Sacraments of the Church


The sacraments of Christian initiation - Baptism, Confirmation, and the Eucharist - lay the foundations of every Christian life. "The sharing in the divine nature given to men through the grace of Christ bears a certain likeness to the origin, development, and nourishing of natural life. the faithful are born anew by Baptism, strengthened by the sacrament of Confirmation, and receive in the Eucharist the food of eternal life. By means of these sacraments of Christian initiation, they thus receive in increasing measure the treasures of the divine life and advance toward the perfection of charity."  CCC 1212  

The three sacraments of Baptism, Confirmation, and Holy Orders confer, in addition to grace, a sacramental character or "seal" by which the Christian shares in Christ's priesthood and is made a member of the Church according to different states and functions. This configuration to Christ and to the Church, brought about by the Spirit, is indelible, it remains for ever in the Christian as a positive disposition for grace, a promise and guarantee of divine protection, and as a vocation to divine worship and to the service of the Church. Therefore these sacraments can never be repeated.  CCC 1121


The Lord Jesus Christ, physician of our souls and bodies, who forgave the sins of the paralytic and restored him to bodily health, has willed that his Church continue, in the power of the Holy Spirit, his work of healing and salvation, even among her own members. This is the purpose of the two sacraments of healing: the sacrament of Penance and the sacrament of Anointing of the Sick. CCC 1421

Holy Orders and Matrimony, are directed towards the salvation of others; if they contribute as well to personal salvation, it is through service to others that they do so. They confer a particular mission in the Church and serve to build up the People of God. CCC 1534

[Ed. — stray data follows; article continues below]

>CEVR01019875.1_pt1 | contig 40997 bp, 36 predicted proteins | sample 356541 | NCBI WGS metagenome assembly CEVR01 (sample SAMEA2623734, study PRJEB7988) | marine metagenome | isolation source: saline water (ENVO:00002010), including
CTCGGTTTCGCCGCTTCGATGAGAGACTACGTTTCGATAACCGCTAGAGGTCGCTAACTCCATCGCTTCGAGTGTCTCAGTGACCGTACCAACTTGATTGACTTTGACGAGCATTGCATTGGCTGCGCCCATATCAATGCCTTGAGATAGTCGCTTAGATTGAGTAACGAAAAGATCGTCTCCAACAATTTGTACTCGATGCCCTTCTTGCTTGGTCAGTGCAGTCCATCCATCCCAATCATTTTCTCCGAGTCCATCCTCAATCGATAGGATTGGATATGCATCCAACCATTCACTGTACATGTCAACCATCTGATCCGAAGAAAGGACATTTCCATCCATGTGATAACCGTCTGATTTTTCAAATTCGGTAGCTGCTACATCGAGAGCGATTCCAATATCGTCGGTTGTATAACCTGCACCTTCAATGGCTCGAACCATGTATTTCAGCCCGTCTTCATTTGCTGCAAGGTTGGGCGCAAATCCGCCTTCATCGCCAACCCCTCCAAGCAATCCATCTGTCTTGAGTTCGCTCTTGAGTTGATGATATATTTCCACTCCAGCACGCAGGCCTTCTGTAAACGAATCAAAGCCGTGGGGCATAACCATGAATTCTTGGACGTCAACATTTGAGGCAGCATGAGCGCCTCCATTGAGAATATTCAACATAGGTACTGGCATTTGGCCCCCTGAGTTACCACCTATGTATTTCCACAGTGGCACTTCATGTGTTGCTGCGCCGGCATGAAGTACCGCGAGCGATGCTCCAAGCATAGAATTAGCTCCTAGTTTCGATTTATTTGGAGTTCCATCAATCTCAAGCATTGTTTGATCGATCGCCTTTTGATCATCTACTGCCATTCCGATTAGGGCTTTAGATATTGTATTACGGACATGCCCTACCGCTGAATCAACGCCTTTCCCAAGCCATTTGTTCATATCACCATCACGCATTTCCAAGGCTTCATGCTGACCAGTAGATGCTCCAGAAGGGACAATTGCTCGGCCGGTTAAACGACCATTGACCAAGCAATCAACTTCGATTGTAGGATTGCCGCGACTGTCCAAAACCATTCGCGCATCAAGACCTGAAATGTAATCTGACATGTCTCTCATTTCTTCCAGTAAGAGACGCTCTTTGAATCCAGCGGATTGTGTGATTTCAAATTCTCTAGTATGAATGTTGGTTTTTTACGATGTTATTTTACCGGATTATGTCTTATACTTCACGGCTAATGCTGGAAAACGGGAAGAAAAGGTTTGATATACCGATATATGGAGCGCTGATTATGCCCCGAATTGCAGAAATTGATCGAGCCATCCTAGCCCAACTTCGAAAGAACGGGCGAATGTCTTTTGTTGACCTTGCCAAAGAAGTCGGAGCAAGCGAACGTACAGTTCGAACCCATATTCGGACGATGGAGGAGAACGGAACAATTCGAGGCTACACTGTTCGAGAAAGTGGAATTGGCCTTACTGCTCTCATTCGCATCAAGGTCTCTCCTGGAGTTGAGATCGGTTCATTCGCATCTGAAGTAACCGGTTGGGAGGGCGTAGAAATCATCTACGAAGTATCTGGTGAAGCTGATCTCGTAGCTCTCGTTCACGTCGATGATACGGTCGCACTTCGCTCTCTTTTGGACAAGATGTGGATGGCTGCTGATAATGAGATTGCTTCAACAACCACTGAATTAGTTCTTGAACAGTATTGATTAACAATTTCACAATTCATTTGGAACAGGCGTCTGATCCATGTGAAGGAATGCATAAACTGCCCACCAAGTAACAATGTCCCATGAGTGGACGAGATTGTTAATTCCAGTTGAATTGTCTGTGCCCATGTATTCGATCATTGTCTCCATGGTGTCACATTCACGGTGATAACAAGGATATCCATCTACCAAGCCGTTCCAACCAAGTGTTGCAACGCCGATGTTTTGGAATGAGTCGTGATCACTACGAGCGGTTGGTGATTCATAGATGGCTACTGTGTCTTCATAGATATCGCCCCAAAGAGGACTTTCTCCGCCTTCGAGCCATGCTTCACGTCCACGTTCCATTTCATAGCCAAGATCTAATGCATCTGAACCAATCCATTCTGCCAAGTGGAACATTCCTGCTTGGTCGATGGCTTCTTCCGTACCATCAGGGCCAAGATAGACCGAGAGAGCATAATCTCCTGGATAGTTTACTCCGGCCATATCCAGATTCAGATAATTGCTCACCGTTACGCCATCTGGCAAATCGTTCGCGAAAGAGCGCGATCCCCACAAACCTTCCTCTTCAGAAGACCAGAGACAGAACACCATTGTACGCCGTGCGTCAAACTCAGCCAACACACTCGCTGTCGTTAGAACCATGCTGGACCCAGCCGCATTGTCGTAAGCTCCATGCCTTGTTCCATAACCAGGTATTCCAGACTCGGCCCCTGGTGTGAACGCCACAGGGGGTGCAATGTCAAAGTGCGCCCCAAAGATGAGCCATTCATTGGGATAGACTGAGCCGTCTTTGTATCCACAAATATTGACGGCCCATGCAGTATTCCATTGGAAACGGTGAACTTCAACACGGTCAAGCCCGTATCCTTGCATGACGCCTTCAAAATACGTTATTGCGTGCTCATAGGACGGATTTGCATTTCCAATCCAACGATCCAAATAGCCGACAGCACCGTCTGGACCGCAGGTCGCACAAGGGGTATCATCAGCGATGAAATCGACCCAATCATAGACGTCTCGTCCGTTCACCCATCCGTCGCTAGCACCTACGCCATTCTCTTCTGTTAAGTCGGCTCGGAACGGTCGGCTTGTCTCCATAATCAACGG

Holy Orders is the sacrament through which the mission entrusted by Christ to his apostles continues to be exercised in the Church until the end of time: thus it is the sacrament of apostolic ministry. It includes three degrees: episcopate (bishop), presbyterate (priest), and diaconate (deacon). This sacrament configures the recipient to Christ by a special grace of the Holy Spirit, so that he may serve as Christ's instrument for his Church. CCC 1536,1581
By reason of their state in life and of their order, Christian spouses have their own special gifts in the People of God. This grace proper to the sacrament of Matrimony is intended to perfect the couple's love and to strengthen their indissoluble unity. By this grace they help one another to attain holiness in their married life and in welcoming and educating their children. Christ is the source of this grace. Just as of old God encountered his people with a covenant of love and fidelity, so our Savior, the spouse of the Church, now encounters Christian spouses through the sacrament of Matrimony. Christ dwells with them, gives them the strength to take up their crosses and so follow him, to rise again after they have fallen, to forgive one another, to bear one another's burdens, to be subject to one another out of reverence for Christ, and to love one another with supernatural, tender, and fruitful love. CCC 1641-42